• 427-ci engine
• 4-speed transmission
• 12-bolt rear end
• Power steering
• Power brakes
• Dual exhaust
• Detailed engine compartment
• Royal Plum with black vinyl top
• Black bucket seat interior
• Factory gauges
• Rally wheels
• Redline tires
• Owner’s manual
|Vehicle:||1967 Chevrolet Impala SS 427|
|Number Produced:||2,124 (1967)|
|Original List Price:||$4,906|
|Tune Up Cost:||$150|
|Chassis Number Location:||Plate on driver’s side instrument panel behind windshield|
|Engine Number Location:||Stamped on pad on passenger’s side of engine block, ahead of cylinder head|
|Club Info:||National Impala Association|
|Alternatives:||1966 Ford Galaxie 7-Litre, 1967 Pontiac Bonneville 428, 1967 Mercury S-55|
This car, Lot T198, sold for $54,000, including buyer’s premium, at Mecum’s Kissimmee, FL, auction on January 22, 2015.
The 1967 Chevrolet Impala SS 427 takes living large to a whole new level. At just under 18 feet long, it will barely fit in a contemporary garage. Its gracefully sweeping fastback roof must have set some kind of record for its length. Even under the hood, the massive 427 big-block V8 seems lost. This is not your typical American performance car by any means, and cars of this size are not for everybody. But the Impala SS 427 was hardly unique for its time.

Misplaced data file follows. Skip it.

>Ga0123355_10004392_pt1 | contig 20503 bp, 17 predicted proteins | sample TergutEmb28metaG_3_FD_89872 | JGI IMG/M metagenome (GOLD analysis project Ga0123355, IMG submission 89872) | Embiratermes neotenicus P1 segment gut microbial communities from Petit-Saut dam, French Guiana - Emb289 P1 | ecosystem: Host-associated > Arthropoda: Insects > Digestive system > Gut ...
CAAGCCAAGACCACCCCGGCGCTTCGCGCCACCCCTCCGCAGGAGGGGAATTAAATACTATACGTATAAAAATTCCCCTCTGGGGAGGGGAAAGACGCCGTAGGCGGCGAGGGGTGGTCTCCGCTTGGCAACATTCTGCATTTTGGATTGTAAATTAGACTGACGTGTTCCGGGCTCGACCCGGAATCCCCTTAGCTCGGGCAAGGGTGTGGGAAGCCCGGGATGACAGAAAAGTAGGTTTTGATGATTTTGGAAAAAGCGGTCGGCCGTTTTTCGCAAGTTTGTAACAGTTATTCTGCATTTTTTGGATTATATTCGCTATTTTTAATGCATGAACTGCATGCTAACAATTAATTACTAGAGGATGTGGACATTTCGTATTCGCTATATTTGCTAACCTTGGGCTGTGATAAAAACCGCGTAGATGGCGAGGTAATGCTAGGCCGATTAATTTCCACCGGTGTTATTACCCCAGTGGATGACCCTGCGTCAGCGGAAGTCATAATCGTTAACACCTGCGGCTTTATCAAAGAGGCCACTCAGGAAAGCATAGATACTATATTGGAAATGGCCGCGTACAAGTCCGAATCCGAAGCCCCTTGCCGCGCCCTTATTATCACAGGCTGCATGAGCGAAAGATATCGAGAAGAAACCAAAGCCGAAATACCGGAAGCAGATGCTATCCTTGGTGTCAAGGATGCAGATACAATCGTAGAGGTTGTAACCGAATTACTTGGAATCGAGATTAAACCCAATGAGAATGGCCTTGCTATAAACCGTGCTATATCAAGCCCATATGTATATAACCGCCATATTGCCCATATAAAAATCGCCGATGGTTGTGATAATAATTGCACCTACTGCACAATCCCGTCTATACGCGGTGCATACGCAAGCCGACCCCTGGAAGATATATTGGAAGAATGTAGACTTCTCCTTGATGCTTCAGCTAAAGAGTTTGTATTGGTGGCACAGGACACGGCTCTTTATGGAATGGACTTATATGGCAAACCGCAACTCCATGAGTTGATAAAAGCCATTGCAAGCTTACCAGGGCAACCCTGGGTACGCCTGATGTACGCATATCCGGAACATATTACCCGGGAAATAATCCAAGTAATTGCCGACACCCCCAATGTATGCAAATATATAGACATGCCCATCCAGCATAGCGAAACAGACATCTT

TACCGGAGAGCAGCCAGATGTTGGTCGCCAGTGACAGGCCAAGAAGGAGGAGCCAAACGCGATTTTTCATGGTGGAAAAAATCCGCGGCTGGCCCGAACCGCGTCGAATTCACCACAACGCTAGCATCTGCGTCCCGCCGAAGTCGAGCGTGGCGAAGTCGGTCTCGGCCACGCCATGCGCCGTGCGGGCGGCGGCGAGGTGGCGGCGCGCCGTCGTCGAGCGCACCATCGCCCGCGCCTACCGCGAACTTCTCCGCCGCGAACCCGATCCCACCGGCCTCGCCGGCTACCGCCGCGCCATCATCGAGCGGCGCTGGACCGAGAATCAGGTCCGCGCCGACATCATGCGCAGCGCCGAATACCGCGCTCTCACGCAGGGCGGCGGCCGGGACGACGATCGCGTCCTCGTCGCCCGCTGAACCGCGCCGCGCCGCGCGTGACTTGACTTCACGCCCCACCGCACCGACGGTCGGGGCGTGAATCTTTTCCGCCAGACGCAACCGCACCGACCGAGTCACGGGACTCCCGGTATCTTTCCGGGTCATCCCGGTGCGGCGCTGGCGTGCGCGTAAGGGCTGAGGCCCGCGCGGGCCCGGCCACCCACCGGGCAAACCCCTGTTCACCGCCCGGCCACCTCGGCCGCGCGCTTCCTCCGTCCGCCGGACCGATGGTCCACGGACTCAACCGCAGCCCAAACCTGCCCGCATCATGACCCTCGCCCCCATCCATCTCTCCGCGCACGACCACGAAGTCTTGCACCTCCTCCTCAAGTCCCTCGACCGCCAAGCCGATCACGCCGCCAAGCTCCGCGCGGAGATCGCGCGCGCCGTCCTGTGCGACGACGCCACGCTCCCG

Bigger is better
As strange as the concept of a full-size performance car may seem, most manufacturers offered one in the mid-to-late-’60s. Ford offered its big Galaxie in “7-Litre” form, with most propelled by the powerful 428 V8 and some fitted with the full-race R-code 427 “Side-Oiler.” Mercury had the same complement of powerplants in its Monterey models. Chrysler never succumbed to installing a Hemi in the full-sized Plymouth Fury or Dodge Monaco, but some of the same 440 engines found in Mopar’s muscle cars were available. And at GM’s performance division, Pontiac’s giant Bonneville and pre-1969 Grand Prix were as large as Impalas, and many were powered by the 428 V8s that GTO and Firebird owners wished they could have had from the factory. All of these decidedly masculine coupes were perfect for the family man who still needed that big V8 kick. None of them, though, had the heart of a Corvette.